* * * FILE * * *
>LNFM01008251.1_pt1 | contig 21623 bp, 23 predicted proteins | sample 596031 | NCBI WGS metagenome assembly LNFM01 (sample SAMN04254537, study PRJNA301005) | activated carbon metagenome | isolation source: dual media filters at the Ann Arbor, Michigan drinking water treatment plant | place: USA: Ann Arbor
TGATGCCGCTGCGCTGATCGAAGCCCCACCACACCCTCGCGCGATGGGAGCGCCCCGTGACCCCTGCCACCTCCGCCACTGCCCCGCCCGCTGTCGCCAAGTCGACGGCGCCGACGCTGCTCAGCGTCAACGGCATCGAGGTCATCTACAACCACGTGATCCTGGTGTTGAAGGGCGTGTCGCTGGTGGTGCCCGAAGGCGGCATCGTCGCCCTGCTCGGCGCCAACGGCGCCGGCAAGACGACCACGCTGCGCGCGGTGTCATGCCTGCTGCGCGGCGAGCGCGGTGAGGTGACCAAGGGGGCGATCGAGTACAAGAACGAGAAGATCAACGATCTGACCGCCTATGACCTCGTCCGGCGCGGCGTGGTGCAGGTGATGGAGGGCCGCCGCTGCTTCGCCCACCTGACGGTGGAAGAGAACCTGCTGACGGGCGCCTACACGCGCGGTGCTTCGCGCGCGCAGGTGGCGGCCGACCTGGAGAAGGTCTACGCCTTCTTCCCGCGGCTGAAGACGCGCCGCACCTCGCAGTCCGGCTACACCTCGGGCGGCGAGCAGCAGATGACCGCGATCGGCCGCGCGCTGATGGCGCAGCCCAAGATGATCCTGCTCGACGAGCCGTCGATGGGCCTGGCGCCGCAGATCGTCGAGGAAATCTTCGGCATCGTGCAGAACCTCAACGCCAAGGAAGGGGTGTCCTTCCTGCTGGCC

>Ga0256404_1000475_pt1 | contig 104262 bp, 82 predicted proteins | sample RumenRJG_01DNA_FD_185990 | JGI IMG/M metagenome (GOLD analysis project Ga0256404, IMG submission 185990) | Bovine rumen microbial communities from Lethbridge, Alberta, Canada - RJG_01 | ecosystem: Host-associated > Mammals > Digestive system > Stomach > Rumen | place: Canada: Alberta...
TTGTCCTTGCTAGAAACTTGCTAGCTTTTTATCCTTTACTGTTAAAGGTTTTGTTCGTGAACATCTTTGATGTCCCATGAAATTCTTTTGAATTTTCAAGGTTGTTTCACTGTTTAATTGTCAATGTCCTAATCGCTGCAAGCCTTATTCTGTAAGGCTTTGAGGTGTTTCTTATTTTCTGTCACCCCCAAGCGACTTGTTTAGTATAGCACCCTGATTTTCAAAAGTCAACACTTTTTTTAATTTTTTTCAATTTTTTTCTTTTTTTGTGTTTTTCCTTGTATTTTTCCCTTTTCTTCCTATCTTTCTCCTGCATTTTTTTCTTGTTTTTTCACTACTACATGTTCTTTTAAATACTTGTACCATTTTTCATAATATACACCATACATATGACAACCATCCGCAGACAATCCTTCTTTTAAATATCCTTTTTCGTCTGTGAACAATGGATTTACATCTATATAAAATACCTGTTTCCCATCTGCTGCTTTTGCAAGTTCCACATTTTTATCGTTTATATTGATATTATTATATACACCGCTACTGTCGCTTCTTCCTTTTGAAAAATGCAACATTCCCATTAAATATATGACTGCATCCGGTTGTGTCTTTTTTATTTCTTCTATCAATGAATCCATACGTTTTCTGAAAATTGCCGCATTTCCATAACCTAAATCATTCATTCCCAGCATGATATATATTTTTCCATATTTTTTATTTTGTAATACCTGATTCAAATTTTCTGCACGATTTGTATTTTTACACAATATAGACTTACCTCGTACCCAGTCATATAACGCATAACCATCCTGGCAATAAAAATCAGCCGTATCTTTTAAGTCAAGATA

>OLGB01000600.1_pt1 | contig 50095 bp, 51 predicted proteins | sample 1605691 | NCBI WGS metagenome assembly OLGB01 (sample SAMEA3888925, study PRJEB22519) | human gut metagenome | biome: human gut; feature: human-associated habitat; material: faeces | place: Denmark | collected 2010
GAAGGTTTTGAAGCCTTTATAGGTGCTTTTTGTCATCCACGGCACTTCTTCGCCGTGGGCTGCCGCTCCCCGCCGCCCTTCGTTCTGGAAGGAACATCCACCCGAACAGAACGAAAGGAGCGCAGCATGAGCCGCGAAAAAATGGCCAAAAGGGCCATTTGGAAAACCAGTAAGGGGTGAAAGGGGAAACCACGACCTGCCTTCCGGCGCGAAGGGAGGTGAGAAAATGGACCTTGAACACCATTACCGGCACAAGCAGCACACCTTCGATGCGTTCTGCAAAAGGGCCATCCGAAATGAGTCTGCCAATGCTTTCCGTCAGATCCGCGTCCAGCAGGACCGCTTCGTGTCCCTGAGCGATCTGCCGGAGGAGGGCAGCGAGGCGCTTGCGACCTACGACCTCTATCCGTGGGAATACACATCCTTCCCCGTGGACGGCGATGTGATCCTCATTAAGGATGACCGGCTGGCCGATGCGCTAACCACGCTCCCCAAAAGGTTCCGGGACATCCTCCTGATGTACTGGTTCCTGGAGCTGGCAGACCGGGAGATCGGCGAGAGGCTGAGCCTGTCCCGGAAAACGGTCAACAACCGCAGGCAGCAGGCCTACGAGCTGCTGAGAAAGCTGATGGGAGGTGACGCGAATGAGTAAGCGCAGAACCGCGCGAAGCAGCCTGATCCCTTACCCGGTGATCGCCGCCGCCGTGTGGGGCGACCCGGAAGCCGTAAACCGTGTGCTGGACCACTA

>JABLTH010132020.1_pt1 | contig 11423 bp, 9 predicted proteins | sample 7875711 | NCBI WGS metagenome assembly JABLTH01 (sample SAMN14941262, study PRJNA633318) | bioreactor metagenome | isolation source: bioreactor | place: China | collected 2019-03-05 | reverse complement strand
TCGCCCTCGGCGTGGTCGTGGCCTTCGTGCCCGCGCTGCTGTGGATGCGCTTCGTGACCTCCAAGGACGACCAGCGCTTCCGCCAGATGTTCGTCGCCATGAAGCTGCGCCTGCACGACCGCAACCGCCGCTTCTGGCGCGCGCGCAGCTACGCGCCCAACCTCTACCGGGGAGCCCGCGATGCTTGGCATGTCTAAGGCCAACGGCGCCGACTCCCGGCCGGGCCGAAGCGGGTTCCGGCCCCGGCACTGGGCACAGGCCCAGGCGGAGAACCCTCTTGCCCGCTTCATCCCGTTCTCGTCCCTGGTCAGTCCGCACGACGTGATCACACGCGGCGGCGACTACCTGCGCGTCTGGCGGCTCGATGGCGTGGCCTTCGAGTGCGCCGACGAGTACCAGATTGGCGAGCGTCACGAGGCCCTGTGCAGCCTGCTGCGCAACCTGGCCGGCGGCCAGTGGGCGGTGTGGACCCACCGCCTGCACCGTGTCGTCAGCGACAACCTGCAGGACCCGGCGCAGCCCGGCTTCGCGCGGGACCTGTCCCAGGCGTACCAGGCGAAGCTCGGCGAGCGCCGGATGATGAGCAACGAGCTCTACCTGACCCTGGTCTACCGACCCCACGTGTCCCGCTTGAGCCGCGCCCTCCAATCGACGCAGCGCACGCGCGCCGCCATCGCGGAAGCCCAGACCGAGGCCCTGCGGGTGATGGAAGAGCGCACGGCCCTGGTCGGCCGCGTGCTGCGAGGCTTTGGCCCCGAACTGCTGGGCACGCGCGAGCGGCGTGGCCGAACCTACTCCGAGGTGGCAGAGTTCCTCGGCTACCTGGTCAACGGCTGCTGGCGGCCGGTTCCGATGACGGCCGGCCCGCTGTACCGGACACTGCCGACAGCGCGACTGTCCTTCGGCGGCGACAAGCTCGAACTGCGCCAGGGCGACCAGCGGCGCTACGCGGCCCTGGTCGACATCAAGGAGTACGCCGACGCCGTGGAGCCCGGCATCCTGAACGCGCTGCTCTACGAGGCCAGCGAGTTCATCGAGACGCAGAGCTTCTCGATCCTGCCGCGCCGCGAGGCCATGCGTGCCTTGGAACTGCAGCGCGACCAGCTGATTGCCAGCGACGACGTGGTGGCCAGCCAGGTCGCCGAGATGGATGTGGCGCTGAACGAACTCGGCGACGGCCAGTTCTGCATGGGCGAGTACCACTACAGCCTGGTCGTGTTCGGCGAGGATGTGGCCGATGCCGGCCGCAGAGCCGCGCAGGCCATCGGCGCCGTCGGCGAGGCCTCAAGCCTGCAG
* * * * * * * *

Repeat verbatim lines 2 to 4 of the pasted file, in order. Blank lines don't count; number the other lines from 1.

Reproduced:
TGATGCCGCTGCGCTGATCGAAGCCCCACCACACCCTCGCGCGATGGGAGCGCCCCGTGACCCCTGCCACCTCCGCCACTGCCCCGCCCGCTGTCGCCAAGTCGACGGCGCCGACGCTGCTCAGCGTCAACGGCATCGAGGTCATCTACAACCACGTGATCCTGGTGTTGAAGGGCGTGTCGCTGGTGGTGCCCGAAGGCGGCATCGTCGCCCTGCTCGGCGCCAACGGCGCCGGCAAGACGACCACGCTGCGCGCGGTGTCATGCCTGCTGCGCGGCGAGCGCGGTGAGGTGACCAAGGGGGCGATCGAGTACAAGAACGAGAAGATCAACGATCTGACCGCCTATGACCTCGTCCGGCGCGGCGTGGTGCAGGTGATGGAGGGCCGCCGCTGCTTCGCCCACCTGACGGTGGAAGAGAACCTGCTGACGGGCGCCTACACGCGCGGTGCTTCGCGCGCGCAGGTGGCGGCCGACCTGGAGAAGGTCTACGCCTTCTTCCCGCGGCTGAAGACGCGCCGCACCTCGCAGTCCGGCTACACCTCGGGCGGCGAGCAGCAGATGACCGCGATCGGCCGCGCGCTGATGGCGCAGCCCAAGATGATCCTGCTCGACGAGCCGTCGATGGGCCTGGCGCCGCAGATCGTCGAGGAAATCTTCGGCATCGTGCAGAACCTCAACGCCAAGGAAGGGGTGTCCTTCCTGCTGGCC

>Ga0256404_1000475_pt1 | contig 104262 bp, 82 predicted proteins | sample RumenRJG_01DNA_FD_185990 | JGI IMG/M metagenome (GOLD analysis project Ga0256404, IMG submission 185990) | Bovine rumen microbial communities from Lethbridge, Alberta, Canada - RJG_01 | ecosystem: Host-associated > Mammals > Digestive system > Stomach > Rumen | place: Canada: Alberta...
TTGTCCTTGCTAGAAACTTGCTAGCTTTTTATCCTTTACTGTTAAAGGTTTTGTTCGTGAACATCTTTGATGTCCCATGAAATTCTTTTGAATTTTCAAGGTTGTTTCACTGTTTAATTGTCAATGTCCTAATCGCTGCAAGCCTTATTCTGTAAGGCTTTGAGGTGTTTCTTATTTTCTGTCACCCCCAAGCGACTTGTTTAGTATAGCACCCTGATTTTCAAAAGTCAACACTTTTTTTAATTTTTTTCAATTTTTTTCTTTTTTTGTGTTTTTCCTTGTATTTTTCCCTTTTCTTCCTATCTTTCTCCTGCATTTTTTTCTTGTTTTTTCACTACTACATGTTCTTTTAAATACTTGTACCATTTTTCATAATATACACCATACATATGACAACCATCCGCAGACAATCCTTCTTTTAAATATCCTTTTTCGTCTGTGAACAATGGATTTACATCTATATAAAATACCTGTTTCCCATCTGCTGCTTTTGCAAGTTCCACATTTTTATCGTTTATATTGATATTATTATATACACCGCTACTGTCGCTTCTTCCTTTTGAAAAATGCAACATTCCCATTAAATATATGACTGCATCCGGTTGTGTCTTTTTTATTTCTTCTATCAATGAATCCATACGTTTTCTGAAAATTGCCGCATTTCCATAACCTAAATCATTCATTCCCAGCATGATATATATTTTTCCATATTTTTTATTTTGTAATACCTGATTCAAATTTTCTGCACGATTTGTATTTTTACACAATATAGACTTACCTCGTACCCAGTCATATAACGCATAACCATCCTGGCAATAAAAATCAGCCGTATCTTTTAAGTCAAGATA